“Using technology tools to promote more positive student behaviors and getting students motivated is really one of the most common challenges we’re seeing,” Lathrop said.

Lathrop added that we’ve gone from “This is what AI could do in our district” to “This is what AI is actually doing in our district.”

How Can AI Work With PD?

From having been a principal for a decade, Bagby noted when it comes to professional learning that teachers are a lot like the students in the sense that you want to engage them in the same ways, and that there are going to be high flyers and early adopters. “However, there are going to be folks who aren’t as quick to adopt tech tools, and you have to find their entry points,” he said.

Bagby recommended that, like students, it can be effective to show teachers what tools there are, and then give them time to play and explore. It’s also critical to give them tools and/or skills they can use the next day so they can immediately bring it into the classroom and find success, which can build confidence and competency. He also added that any PD should be a continuous process that requires follow up and further support.

Winnick reminded everyone that when it comes to PD, that there’s no one-size-fits-all approach. “I think it’s really important, just like we say in the classroom, ‘voice and choice,’ she said. Teachers should have agency in how they learn, be that synchronously or asynchronously, as well as opportunities to learn in many different ways. “You get to choose how you want to learn it, but it’s not a choice whether you want to learn it or not,” she said.

Lathrop suggested that having “superheroes” like Winnick and Bagby in your district to lead PD efforts is the best way to make PD effective. If those leaders are not available, PowerSchool has plenty of resources to provide support, such as training, best practices, and more. It also helps to have a platform such as PowerSchool that also has AI already seamlessly integrated.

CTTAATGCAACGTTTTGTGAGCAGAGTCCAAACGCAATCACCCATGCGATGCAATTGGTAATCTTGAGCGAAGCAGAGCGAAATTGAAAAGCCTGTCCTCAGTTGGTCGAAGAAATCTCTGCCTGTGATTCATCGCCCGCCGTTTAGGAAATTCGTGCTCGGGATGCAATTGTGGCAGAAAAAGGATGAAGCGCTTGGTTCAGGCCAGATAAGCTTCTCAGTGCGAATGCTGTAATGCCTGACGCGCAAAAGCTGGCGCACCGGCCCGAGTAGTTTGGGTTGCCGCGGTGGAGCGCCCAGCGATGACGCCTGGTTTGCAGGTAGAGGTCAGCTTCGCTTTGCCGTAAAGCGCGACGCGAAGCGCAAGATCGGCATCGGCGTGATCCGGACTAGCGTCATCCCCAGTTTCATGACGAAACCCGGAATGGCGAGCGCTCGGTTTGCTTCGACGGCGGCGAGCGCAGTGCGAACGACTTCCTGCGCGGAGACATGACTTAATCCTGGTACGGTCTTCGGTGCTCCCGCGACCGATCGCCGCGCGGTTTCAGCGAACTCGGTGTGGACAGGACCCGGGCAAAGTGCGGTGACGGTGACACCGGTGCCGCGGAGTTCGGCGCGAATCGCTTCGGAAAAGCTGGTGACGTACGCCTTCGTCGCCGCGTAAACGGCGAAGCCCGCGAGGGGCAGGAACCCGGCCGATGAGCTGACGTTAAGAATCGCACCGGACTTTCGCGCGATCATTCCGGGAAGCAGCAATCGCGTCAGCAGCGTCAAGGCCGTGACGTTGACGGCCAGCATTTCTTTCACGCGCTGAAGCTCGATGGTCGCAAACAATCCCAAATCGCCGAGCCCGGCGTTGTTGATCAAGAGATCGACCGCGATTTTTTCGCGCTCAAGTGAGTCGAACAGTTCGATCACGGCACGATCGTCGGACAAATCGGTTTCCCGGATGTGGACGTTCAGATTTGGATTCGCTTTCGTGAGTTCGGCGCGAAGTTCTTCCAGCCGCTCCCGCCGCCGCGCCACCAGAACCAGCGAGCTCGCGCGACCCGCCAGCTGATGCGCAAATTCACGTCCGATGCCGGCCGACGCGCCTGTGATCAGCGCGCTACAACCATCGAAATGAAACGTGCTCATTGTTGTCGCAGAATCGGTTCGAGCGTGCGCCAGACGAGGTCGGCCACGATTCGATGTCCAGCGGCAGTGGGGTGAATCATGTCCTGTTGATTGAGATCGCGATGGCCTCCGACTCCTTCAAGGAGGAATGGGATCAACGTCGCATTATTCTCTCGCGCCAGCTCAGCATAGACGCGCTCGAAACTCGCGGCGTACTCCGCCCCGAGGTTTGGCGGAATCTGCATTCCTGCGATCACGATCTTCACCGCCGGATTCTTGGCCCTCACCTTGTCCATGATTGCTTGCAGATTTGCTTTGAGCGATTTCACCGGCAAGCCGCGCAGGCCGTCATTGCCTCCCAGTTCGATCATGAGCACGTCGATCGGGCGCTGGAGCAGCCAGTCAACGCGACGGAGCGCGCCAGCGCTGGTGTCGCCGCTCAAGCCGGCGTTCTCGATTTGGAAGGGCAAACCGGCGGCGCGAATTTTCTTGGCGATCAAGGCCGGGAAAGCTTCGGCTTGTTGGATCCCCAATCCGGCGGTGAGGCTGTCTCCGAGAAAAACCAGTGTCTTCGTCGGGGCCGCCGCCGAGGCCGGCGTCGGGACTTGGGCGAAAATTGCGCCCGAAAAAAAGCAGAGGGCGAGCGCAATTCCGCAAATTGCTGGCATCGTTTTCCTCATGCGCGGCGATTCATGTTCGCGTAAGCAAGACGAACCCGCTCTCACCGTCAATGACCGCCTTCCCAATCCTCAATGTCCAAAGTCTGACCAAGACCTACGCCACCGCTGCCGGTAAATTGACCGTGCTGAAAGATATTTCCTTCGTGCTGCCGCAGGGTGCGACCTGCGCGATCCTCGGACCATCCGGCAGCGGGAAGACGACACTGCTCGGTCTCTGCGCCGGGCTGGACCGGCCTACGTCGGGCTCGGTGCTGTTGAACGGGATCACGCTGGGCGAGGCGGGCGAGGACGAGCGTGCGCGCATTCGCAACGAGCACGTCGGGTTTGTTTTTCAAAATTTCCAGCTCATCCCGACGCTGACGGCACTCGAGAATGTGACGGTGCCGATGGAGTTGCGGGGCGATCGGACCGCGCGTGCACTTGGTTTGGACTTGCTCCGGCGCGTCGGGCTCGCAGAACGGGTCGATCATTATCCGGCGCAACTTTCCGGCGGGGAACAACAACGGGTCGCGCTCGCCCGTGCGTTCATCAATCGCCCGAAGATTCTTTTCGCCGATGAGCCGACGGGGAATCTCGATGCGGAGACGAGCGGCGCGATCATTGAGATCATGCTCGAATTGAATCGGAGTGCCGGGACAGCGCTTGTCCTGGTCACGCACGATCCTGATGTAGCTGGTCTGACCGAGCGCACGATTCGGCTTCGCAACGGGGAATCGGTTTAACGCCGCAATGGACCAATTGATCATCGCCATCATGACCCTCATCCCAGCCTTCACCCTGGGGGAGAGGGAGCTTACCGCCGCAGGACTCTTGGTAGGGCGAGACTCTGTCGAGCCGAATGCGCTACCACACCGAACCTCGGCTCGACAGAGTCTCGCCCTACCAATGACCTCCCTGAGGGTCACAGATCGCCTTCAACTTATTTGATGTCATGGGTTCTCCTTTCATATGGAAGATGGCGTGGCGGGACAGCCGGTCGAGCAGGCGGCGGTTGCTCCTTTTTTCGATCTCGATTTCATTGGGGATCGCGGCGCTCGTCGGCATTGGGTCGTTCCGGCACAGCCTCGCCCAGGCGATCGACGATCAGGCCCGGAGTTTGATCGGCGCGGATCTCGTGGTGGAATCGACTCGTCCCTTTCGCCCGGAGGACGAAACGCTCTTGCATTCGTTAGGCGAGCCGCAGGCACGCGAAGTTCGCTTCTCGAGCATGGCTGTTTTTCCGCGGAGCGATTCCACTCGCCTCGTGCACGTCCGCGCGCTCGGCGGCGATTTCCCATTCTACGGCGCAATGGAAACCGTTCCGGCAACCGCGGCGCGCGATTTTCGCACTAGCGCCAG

One Piece of AI Advice for First Step of AI PD

“If you’re not using AI to connect data across your systems, your results will be limited,” said Lathrop. “And working within platforms that you’re already familiar with can reduce the learning/training curve for your staff.”

“It’s really important that as a school leader, there can’t be a disconnect between how teachers are trained and how they’re expected to work,” said Winnick, adding that any PD has to be aligned with performance expectations.

Bagby stressed that any PD has to be directly related to the work the teachers are doing, regardless of curriculum. “Make sure that you’re training them on something that’s going to be relevant,” he said.

Part 1: Designing an AI Roadmap Framework: Creating and Communicating AI Guidelines and Policies

Ray Bendici is the Managing Editor of Tech & Learning and Tech & Learning University. He is an award-winning journalist/editor, with more than 20 years of experience, including a specific focus on education.